The general belief of the whites was that the ultimate object of the order was to secure political power and thus bring about on a large scale the confiscation of the property of Confederates, and meanwhile to appropriate and destroy the property of their political opponents wherever possible. Chicken houses, pigpens, vegetable gardens, and orchards were visited by members returning from the midnight conclaves. During the presidential campaign of 1868, the North Carolina League sent out circular instructions to the blacks advising them to drill regularly and to join the militia, for if Grant were not elected the Negroes would go back to slavery; if he were elected, the Negroes were to have farms, mules, and offices.

As soon as possible after the war the Negroes had supplied themselves with guns and dogs as badges of freedom. They carried their guns to the League meetings, often marching in military formation, went through the drill there, marched home again along the roads, shouting, firing, and indulging in boasts and threats against persons whom they disliked. Later, military parades in the daytime were much favored. Several hundred Negroes would march up and down the streets, abusing whites, and shoving them off the sidewalk or out of the road. But on the whole, there was very little actual violence, though the whites were much alarmed at times. That outrages were comparatively few was due, not to any sensible teachings of the leaders, but to the fundamental good nature of the blacks, who were generally content with mere impudence.

The relations between the races, indeed, continued on the whole to be friendly until 1867-68. For a while, in some localities before the advent of the League, and in others where the Bureau was conducted by native magistrates, the Negroes looked to their old masters for guidance and advice; and the latter, for the good of both races, were most eager to retain a moral control over the blacks. They arranged barbecues and picnics for the Negroes, made speeches, gave good advice, and believed that everything promised well. Sometimes the Negroes themselves arranged the festival and invited prominent whites, for whom a separate table attended by Negro waiters was reserved; and after dinner there followed speeches by both whites and blacks.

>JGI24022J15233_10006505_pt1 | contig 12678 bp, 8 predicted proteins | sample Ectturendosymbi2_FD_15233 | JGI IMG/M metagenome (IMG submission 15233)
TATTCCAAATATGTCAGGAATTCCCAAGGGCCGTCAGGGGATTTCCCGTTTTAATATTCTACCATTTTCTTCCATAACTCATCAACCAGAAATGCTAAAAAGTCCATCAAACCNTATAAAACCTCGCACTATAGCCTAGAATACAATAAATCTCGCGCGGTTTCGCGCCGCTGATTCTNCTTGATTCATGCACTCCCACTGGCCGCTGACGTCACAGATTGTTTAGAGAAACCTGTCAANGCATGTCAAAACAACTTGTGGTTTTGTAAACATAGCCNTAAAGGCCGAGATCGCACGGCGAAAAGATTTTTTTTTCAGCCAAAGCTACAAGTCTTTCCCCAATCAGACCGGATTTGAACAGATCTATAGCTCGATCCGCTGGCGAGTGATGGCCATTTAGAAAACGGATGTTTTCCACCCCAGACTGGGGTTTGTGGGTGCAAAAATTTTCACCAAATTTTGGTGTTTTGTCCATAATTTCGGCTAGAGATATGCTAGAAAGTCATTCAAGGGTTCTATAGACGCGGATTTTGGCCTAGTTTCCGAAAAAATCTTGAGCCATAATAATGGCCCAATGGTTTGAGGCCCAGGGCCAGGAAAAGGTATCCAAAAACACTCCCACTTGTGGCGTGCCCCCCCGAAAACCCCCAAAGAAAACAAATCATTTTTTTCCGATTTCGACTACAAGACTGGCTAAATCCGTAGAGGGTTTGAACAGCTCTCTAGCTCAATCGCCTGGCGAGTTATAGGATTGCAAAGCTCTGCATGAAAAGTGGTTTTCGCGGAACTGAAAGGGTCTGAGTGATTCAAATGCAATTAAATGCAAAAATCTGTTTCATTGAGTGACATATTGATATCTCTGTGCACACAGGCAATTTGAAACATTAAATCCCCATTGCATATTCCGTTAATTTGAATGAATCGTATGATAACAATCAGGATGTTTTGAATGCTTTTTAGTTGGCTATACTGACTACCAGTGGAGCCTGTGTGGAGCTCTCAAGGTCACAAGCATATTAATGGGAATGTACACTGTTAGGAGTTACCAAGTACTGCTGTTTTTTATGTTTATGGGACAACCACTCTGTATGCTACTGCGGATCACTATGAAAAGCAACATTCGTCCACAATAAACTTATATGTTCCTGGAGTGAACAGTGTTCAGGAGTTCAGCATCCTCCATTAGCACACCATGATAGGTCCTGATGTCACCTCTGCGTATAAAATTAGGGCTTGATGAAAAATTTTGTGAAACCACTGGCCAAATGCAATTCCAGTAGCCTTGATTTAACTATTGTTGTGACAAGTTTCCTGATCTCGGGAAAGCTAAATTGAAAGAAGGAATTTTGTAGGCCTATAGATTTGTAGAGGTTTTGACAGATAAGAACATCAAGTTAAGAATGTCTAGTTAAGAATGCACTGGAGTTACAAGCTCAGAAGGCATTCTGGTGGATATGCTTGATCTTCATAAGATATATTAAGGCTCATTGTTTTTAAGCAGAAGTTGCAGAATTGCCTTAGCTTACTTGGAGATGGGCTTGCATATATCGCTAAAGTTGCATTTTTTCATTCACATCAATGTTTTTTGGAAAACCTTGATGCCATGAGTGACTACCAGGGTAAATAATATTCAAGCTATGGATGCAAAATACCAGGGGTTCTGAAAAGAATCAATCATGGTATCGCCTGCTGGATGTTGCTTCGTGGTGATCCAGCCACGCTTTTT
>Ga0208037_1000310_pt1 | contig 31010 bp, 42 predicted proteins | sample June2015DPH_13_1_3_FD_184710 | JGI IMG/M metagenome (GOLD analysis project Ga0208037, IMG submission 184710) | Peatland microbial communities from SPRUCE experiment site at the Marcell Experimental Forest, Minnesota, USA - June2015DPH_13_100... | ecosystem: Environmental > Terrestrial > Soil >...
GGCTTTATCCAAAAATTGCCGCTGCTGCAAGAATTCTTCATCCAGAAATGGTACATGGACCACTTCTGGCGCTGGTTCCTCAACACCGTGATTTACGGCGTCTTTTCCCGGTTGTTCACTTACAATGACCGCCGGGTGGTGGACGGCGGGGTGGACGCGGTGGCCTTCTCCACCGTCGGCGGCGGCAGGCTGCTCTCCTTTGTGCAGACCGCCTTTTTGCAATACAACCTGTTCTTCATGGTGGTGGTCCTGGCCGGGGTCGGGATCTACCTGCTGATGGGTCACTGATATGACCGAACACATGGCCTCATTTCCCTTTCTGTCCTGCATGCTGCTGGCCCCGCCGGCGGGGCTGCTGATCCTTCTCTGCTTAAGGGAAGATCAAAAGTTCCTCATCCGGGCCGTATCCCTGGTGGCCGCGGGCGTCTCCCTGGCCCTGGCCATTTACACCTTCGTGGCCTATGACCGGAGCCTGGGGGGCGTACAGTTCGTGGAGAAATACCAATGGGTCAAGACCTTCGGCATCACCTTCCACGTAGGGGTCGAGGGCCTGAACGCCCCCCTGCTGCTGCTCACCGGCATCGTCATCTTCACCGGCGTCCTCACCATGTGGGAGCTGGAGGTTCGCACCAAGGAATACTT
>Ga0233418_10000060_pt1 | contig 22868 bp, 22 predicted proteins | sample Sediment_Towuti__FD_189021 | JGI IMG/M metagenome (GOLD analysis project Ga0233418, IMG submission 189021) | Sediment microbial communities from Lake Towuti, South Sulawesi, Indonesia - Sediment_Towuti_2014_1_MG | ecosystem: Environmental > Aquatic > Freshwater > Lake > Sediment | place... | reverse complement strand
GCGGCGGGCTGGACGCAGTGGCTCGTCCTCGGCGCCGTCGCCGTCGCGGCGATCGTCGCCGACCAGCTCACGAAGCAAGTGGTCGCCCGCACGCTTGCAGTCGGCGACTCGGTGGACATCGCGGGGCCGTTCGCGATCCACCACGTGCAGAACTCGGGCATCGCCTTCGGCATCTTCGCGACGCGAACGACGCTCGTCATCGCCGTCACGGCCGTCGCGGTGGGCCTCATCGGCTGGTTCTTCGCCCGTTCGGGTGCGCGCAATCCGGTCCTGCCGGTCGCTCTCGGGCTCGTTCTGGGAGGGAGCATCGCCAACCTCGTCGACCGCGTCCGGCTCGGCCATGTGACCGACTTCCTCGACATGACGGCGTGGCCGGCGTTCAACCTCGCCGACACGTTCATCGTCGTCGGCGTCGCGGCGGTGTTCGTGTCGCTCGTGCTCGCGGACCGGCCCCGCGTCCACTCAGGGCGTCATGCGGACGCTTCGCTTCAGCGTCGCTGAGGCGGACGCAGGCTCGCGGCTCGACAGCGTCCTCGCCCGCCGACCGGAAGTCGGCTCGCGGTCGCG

With the organization of the League, the Negroes grew more reserved, and finally became openly unfriendly to the whites. The League alone, however, was not responsible for this change. The League and the Bureau had to some extent the same personnel, and it is frequently impossible to distinguish clearly between the influence of the two. In many ways the League was simply the political side of the Bureau. The preaching and teaching missionaries were also at work. And apart from the organized influences at work, the poor whites never laid aside their hostility towards the blacks, bond or free.

When the campaigns grew exciting, the discipline of the order was used to prevent the Negroes from attending Democratic meetings and hearing Democratic speakers. The leaders even went farther and forbade the attendance of the blacks at political meetings where the speakers were not endorsed by the League. Almost invariably the scalawag disliked the Leaguer, black or white, and as a political teacher often found himself proscribed by the League. At a Republican mass meeting in Alabama, a white Republican who wanted to make a speech was shouted down by the Negroes because he was "opposed to the Loyal League." He then went to another place to speak but was followed by the crowd, which refused to allow him to say anything. All Republicans in good standing had to join the League and swear that secession was treason--a rather stiff dose for the scalawag. Judge (later Governor) David P. Lewis, of Alabama, was a member for a short while but he soon became disgusted and published a denunciation of the order. Albion W. Tourgee, the author, a radical judge, was the first chief of the League in North Carolina and was succeeded by Governor Holden. In Alabama, Generals Swayne, Spencer, and Warner, all candidates for the United States Senate, hastened to join the order.

As soon as a candidate was nominated by the League, it was the duty of every member to support him actively. Failure to do so resulted in a fine or other more severe punishment, and members who had been expelled were still considered under the control of the officials. The League was, in fact, the machine of the radical party, and all candidates had to be governed by its edicts. As the Montgomery Council declared, the Union League was "the right arm of the Union-Republican party in the United States."